I have spent a lot of time researching the laws affecting photographers and the photographed public in South Africa. As it happens there are not that many photography laws to note. I will go through the really important ones that affect photographers and people being photographed. It is really important, especially for South African Photographers, due to the difference to International Law.
Privacy and Trespassing Laws
As a photographer you have the right to take photos of anyone or anything that can be seen from a public area. So taking photos from streets, parks, concerts or sporting events is permitted. Any person in these areas has waivered their rights to privacy and all allowing themselves to be photographed. Nobody can stop you from taking photos in a public area even if you are taking photos of private property that can be seen from a public area. Obviously, people that have closed themselves up in private places such as toilets, change rooms and private residences should not be photographed.
There are some apparent public areas which are privately owned such as outdoor shopping centres where you will be stopped by security if you are taking photographs without permission. Shopping centres are not public areas and have their own rules. We will get back to this
Photographers need to be aware of by-laws in certain areas that restrict the use of use of the area as a shooting location for commercial purposes.
It is generally accepted that the use photographs of people for personal purposes and including news reports, art, information, education and politics is within the rights of the photographer.
However, any work that you intend to use commercially must have signed model releases even if the subject is a public figure or celebrity that was photographed in a public place. So it goes without saying any unauthorised commercial use of a person’s photograph would be considered illegal.
Photographers should bear in mind that even if they are within their rights to take the photograph, sometimes it is just not appropriate. So don’t become that creepy guy hiding behind a tree taking photos of children in a park. You are likely to meet resistance.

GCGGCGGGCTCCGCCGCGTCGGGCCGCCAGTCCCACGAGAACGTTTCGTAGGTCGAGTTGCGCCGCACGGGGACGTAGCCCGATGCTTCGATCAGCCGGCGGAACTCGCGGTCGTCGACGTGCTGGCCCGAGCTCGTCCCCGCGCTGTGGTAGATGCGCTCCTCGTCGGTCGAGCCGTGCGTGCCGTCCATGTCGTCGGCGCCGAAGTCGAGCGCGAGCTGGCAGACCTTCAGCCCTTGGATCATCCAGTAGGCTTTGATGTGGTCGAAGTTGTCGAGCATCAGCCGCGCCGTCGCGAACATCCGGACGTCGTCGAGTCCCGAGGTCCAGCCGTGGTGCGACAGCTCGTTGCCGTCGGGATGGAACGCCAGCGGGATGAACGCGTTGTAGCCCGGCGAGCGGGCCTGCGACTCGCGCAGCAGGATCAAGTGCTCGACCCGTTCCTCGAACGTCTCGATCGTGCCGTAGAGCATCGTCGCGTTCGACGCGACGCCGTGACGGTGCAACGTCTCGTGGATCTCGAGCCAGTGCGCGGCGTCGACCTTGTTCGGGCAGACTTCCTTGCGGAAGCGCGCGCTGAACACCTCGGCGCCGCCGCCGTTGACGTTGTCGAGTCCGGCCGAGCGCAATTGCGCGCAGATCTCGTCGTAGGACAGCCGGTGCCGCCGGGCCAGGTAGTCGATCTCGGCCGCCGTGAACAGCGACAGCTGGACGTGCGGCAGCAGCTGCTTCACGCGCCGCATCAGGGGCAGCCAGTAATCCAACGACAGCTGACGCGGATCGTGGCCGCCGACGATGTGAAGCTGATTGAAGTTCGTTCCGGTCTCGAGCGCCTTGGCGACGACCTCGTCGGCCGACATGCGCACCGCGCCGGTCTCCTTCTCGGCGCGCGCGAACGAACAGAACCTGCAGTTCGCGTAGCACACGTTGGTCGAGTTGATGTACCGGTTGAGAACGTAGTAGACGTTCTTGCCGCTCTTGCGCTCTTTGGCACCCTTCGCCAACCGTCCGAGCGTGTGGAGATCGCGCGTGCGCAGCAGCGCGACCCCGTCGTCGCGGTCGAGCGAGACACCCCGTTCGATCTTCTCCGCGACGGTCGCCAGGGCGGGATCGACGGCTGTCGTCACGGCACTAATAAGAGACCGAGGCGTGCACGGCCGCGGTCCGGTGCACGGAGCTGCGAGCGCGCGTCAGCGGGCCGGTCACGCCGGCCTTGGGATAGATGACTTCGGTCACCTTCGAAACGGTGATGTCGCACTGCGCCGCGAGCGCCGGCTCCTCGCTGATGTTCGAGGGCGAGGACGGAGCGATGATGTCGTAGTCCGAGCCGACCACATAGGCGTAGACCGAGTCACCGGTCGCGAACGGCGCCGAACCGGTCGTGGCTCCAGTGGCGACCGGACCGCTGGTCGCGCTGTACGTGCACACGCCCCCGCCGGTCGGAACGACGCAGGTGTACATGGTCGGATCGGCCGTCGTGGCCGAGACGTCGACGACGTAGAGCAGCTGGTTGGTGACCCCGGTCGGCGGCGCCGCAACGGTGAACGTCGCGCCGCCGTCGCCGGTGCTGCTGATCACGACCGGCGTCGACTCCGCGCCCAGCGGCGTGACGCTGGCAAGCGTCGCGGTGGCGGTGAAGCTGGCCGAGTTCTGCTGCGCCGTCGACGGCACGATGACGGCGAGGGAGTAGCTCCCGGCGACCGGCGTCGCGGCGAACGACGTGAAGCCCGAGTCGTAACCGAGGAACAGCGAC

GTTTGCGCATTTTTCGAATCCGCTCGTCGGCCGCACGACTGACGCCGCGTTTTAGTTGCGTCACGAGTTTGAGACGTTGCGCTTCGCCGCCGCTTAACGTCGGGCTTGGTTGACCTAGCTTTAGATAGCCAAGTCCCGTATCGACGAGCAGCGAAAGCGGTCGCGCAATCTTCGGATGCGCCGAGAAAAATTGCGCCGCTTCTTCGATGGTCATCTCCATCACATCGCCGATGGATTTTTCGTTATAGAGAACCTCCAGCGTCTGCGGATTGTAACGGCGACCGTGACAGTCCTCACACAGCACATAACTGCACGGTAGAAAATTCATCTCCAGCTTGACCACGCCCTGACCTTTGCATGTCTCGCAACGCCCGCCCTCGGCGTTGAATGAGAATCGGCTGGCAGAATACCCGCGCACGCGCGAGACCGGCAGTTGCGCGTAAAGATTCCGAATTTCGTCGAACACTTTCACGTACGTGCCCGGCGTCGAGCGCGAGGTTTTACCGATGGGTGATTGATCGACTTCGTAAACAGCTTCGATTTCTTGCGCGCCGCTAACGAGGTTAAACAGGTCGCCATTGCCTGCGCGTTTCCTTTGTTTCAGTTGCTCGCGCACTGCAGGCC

As previously mentioned there are privately owned areas such as shopping centres that have a right to admission and/or ‘no photography’ policy.
If you plan to take photographs in any of these types of areas it is best to get permission from the management of the establishment and include a location release if you intend to use the photographs commercially.
If you do not have permission, the security guards in these areas have the right to stop you from taking photographs. They also have the right to ask you to leave. They cannot, however, confiscate your equipment, delete or destroy you images, or detain you.
You are not trespassing by taking photos without permission but if you are asked to leave and you do not, that is trespassing and you can be arrested.
Other areas to bear in mind are sports events or any event where tickets are sold. The tickets will normally be sold with conditions attached. In most cases the conditions will include restrictions on photography. Security guards at these events will most likely ignore small cameras or mobile phones but will not allow advanced DSLRs with detachable lenses. There are a number of reasons for this including advertising, commercial and trademark issues that need to be considered. Once again, the security personnel at these events have the rights to deny you admission or request that you leave your camera at the gate.